But a lot of the fun was in designing the actual structure. My cousins built an underground hut on my grandfathers farm. This hut was famous and held in high esteem by all the younger cousins.
    I once built a three story hut, made of long straight logs.
    We would get one boy to climb to the top of these dead trees. Then the rest of us would shake the tree until it broke at the base. The trees were all about 3 inches in diameter and dead straight. There were dozens of these pole like trees in this one area, which were great to build with.
    I suppose kids build huts like men build houses or invent things.
    I suppose it's some form of having dominion over nature.

  3. As for your comment under my guest book -


    I'm assuming you have read HOW SHOULD WE THEN LIVE? (since you have been weighing in on the "worldview" discussions). What do you think about FAS's criticism of symbolic art in the Middle Ages and his praise of later art that is realistic?
    I'm trying to figure out how this fits with everything he says about emphasizing universals over particulars.

    I have owned HOW SHOULD WE THEN LIVE? since the early eighties. Schaeffer was all the rage in my group of friends at art college.
    There is also a documentary and study guide that complement the book. One of my brothers stayed at l'abri in Switzerland for a short while. Modern Art and the Death of a Culture, by Rookmaker, was also very popular at that time as well.
    Sires book happens to be my current bedside book at the moment. Just reading it through again, for a bit of light reading.
    I will need to read HOW SHOULD WE THEN LIVE? again to make a proper comment. But, I remember one particular well read artist at college who vowed at one stage to drop all abstract and symbolic work and only do realistic work. He was heavily into Schaeffer at that stage. I don't think the form of art work matters really. Although it usually is an extension of a belief system.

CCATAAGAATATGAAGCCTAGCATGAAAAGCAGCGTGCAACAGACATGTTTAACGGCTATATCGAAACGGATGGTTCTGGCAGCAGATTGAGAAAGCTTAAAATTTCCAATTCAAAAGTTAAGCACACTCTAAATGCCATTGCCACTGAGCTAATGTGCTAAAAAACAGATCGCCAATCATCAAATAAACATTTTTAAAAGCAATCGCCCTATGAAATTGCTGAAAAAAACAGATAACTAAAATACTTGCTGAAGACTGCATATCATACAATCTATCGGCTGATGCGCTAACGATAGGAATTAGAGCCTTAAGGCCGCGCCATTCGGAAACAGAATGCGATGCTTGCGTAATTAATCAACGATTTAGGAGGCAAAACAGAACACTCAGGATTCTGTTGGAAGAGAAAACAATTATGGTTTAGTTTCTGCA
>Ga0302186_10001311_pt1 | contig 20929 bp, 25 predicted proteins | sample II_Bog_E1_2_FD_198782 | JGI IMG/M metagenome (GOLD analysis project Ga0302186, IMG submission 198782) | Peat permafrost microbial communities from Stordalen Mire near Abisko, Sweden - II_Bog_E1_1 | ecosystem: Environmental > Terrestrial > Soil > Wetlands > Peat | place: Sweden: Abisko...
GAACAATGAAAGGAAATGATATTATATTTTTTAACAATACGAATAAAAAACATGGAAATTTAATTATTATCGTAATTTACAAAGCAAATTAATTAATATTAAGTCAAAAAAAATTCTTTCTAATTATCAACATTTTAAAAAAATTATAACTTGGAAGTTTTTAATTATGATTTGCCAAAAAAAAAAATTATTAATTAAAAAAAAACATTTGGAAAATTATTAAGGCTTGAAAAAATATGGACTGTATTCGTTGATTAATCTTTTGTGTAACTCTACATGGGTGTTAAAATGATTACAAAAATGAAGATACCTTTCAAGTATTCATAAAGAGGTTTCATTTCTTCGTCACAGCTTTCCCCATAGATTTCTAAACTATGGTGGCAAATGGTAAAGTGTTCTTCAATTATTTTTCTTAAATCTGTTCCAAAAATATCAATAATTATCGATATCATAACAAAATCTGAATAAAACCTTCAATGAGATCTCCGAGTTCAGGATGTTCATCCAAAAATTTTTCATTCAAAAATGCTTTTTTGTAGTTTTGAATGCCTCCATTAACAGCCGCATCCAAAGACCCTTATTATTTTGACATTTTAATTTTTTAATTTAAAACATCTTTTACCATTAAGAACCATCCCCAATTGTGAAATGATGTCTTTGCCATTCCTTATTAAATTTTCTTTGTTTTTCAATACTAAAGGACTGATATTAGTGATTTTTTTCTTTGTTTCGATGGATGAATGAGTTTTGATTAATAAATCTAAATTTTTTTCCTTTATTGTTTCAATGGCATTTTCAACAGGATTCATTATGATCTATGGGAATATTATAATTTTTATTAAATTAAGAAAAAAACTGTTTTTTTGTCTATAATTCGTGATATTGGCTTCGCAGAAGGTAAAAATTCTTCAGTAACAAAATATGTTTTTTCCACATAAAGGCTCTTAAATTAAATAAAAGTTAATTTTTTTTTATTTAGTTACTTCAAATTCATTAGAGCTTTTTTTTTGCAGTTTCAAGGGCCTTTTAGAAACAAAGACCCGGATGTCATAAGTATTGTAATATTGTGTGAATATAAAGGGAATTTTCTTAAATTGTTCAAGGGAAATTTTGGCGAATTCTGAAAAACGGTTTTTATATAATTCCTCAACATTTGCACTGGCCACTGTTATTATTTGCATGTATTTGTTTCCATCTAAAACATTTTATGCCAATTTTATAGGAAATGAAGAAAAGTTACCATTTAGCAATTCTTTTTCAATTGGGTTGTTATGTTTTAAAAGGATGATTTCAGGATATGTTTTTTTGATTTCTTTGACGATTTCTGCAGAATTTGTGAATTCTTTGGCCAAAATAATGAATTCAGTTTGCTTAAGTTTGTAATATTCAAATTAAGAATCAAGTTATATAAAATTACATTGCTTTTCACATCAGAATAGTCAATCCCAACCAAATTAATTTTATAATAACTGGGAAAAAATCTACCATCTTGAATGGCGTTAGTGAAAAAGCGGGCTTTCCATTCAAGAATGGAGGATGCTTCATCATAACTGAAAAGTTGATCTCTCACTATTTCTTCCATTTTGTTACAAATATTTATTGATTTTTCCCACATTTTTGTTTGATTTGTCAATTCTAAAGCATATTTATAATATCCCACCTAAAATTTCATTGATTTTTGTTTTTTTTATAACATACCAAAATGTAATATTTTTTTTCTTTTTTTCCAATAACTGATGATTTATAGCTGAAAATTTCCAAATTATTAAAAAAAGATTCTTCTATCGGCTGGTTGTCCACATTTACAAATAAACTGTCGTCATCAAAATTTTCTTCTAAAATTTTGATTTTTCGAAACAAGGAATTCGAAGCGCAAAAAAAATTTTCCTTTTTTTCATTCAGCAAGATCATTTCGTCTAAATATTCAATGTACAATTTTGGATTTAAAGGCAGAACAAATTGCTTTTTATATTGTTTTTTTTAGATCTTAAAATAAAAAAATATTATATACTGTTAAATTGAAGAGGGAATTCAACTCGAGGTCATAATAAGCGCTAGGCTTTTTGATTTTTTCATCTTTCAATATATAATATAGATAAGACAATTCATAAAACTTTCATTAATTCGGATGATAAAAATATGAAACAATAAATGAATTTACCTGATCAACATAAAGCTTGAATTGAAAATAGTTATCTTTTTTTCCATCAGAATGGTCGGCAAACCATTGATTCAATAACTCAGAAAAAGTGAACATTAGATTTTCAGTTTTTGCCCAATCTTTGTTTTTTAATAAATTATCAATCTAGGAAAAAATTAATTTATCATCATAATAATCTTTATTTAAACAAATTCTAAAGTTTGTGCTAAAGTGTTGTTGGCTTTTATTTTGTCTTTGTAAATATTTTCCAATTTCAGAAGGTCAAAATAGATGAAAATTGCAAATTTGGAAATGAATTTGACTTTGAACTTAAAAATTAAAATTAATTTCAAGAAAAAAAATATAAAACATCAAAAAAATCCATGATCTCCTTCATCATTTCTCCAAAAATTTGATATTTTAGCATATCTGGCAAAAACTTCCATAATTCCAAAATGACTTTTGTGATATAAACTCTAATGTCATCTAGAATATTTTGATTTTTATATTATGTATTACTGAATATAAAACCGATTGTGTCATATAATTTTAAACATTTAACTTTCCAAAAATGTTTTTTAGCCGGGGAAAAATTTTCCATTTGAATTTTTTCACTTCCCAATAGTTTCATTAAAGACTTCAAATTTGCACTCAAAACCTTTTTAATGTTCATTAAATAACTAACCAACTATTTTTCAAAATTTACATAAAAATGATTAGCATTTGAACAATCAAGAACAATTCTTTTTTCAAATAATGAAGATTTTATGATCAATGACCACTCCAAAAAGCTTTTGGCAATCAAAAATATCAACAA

The form or technique should be in unison or service to the content, and maybe can't be any other way.

    Schaeffer argues that particulars can never lead to absolute truth.
    Universals are about truth.
    In some way realistic paintings can be a bit devoid of universals, because they focus on naturalism.
    Symbolic paintings seem to be focusing on universals. The Hieronymus Bosch paintings seem to be jam packed with universals.
    I will have to read those sections again, as I think this could be argued in contradiction to what I have just said.
    Have you read,'In the Beginning was Information' by Werner Gitt?

  4. I have never read 'In the Beginning was Information'. What is it about?

    To me, what Schaeffer says about universals and particulars (and I still don't understand what he is saying--is he referring to Hume's "is-ought" objection to Natural Law?) does not mesh with what he says about art.

    Boy, your talk about huts brings back memories. We live on two different continents, yet we both did the same things as boys. It was militaistis for us as well, and we made undgerground forts as well. I never made a three story clubhouse--you got me beat on that one!